Member
 
Bombalurina's Avatar
 
Join Date: Oct 2011
Location: Australia
As far as I know, that's still a cycle you are seein (called the silent cycle). It does cycle properly (the filter does build up the good bacteria), but you never see any spikes because the plants just eat them all.
I'm not totally savvy on this, though - my only cycle with a planted tank was done with a heck of a lot of seeding and reliance on the plants to make it safe for my fish. I didn't do any parameter testing.
Bombalurina is offline   Reply With Quote
Old 10-24-2011, 10:08 PM   #4 
Silverfang
Member
 
Silverfang's Avatar
 
Join Date: Mar 2011
Location: Newfoundland
OFL can tell you alot about this. I've got a planted tank, and this whole silent cycle thing is confusing I must admit. Oh, and after one month, the filter foam block is brown... I so want to chuck it >.> resisting urge.
Silverfang is offline   Reply With Quote
Old 10-24-2011, 10:25 PM   #5 
purplemuffin
Member
 
purplemuffin's Avatar
 
Join Date: Aug 2010
Location: Central Texas
If that's the case, I'd really like a lot more plants. To be honest, I didn't expect the amount I have to affect the cycle this much(It isn't much...a few java ferns, moss ball, anubias... Mostly the java ferns) but they sure are really messing with things.

I think if this is going to keep making things weird, I'd like to do it right and do a REALLY REALLY well planted tank. How many plants are we talking to do this reliably? Also, how fast do most plants tend to propagate? It would be nice to have more plants simply from cuttings and such and have them grow and spread so I don't have to spend a bunch on plants, but I definitely think I need a little more variety.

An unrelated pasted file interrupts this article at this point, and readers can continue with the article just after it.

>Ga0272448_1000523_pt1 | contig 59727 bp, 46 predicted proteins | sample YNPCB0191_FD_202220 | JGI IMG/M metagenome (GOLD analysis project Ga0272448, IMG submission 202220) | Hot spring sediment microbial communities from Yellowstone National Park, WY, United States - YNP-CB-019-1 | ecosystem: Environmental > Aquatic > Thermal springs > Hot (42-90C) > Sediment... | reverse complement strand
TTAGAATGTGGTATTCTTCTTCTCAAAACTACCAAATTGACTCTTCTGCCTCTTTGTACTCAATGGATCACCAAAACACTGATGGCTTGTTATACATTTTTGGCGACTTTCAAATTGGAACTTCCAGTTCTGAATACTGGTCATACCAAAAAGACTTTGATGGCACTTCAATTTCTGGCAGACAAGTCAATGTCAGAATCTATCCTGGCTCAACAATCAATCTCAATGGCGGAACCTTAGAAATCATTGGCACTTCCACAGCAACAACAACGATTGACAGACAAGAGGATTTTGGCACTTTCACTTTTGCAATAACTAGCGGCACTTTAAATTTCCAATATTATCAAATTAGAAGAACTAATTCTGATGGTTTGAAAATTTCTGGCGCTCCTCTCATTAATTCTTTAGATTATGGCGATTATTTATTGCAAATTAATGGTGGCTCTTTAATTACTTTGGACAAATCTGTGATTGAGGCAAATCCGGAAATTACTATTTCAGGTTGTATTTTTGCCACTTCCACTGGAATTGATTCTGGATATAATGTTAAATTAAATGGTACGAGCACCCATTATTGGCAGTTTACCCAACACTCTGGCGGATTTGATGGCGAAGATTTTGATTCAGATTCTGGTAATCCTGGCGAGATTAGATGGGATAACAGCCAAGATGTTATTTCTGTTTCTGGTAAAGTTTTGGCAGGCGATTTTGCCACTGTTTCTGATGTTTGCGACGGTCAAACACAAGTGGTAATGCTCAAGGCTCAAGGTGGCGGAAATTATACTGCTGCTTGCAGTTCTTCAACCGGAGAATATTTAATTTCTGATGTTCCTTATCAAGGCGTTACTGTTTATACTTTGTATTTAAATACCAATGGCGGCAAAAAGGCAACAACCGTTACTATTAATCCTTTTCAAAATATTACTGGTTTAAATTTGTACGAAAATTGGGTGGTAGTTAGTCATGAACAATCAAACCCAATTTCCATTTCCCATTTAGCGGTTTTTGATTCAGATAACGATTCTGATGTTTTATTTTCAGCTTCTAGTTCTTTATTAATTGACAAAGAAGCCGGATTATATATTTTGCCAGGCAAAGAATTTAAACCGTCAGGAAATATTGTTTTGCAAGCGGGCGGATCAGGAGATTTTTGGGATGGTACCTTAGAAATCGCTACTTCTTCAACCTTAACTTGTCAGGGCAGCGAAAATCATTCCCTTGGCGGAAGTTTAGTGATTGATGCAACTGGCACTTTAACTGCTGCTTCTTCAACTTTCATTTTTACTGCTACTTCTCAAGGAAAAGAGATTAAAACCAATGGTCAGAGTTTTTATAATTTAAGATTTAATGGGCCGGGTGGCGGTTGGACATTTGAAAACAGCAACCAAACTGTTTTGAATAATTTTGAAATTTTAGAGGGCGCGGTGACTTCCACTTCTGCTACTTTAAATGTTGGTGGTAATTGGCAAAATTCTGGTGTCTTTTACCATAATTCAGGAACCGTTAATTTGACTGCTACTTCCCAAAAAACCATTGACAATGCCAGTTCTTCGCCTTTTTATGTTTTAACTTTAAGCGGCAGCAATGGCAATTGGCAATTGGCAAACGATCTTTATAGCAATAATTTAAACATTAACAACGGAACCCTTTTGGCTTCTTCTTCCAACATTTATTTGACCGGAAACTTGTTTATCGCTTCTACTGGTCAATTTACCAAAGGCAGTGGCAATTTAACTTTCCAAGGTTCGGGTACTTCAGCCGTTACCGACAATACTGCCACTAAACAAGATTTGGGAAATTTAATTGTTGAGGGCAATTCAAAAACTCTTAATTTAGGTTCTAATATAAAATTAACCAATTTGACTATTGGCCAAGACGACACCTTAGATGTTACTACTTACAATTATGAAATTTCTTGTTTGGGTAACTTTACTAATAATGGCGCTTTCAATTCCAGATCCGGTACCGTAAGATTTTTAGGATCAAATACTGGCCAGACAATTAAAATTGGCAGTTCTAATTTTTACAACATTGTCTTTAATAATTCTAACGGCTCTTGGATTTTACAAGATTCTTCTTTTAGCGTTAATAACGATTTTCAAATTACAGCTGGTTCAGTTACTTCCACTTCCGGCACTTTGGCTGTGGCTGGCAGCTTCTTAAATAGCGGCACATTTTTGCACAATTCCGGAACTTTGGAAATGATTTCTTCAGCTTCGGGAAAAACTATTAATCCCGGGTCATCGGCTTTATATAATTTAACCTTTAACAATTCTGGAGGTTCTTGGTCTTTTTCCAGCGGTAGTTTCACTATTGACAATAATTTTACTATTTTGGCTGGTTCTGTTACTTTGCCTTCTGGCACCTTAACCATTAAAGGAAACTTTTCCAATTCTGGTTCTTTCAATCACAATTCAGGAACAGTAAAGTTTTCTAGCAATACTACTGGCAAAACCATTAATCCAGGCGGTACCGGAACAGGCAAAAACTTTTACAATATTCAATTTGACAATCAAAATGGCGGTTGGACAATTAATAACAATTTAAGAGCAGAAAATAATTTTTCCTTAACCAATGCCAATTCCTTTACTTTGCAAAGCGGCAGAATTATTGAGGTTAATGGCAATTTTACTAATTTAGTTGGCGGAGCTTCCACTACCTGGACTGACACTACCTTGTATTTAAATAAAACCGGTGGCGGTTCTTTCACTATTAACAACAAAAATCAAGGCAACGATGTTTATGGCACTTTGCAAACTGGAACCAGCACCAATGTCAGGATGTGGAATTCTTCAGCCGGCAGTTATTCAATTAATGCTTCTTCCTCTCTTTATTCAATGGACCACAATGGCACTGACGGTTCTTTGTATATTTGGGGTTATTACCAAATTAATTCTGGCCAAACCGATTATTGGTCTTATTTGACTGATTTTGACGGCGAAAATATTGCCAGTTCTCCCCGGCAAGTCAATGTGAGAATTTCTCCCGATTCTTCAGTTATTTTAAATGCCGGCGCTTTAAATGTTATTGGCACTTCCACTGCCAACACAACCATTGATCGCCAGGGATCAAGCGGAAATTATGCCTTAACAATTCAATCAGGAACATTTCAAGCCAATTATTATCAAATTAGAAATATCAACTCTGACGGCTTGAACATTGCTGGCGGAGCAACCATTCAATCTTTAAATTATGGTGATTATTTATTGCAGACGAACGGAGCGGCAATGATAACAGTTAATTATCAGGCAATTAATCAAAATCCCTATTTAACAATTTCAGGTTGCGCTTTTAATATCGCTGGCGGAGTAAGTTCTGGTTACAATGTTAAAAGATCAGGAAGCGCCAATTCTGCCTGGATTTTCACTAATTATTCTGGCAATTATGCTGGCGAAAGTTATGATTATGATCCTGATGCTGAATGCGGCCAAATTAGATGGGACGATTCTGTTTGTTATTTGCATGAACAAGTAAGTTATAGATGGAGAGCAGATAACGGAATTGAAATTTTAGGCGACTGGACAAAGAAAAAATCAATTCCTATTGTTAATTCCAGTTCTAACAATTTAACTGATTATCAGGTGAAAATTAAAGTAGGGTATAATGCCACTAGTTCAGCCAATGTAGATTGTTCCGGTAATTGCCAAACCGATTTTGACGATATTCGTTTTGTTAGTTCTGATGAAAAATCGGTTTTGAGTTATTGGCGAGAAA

purplemuffin is offline   Reply With Quote
Old 10-24-2011, 10:28 PM   #6 
Silverfang
Member
 
Silverfang's Avatar
 
Join Date: Mar 2011
Location: Newfoundland
I Can't remember if she said 50% or 75% coverage. Mine is about 50%, depending on how the anachris is doing at any given point.
I've got mostly java ferns, a few anubis, anachris and moss.
Sorry I can't offer better advice, try pming OFL, she will walk you through it.
Silverfang is offline   Reply With Quote
Old 10-24-2011, 10:34 PM   #7 
purplemuffin
Member
 
purplemuffin's Avatar
 
Join Date: Aug 2010
Location: Central Texas
Okay, will do. :) Next time I'm at the LFS, I'll probably pick up some new plants!
purplemuffin is offline   Reply With Quote
Old 10-24-2011, 11:37 PM   #8 
Bombalurina
Member
 
Bombalurina's Avatar
 
Join Date: Oct 2011
Location: Australia
How fast plants propogate really depends on so many factors: light, fertilisation, CO2 etc. For instance, my java fern in my 5 gallon under 1wpg barely did anything. In my 16 gallon under 1.5 wpg with fertiliser, it propogates a fair old bit.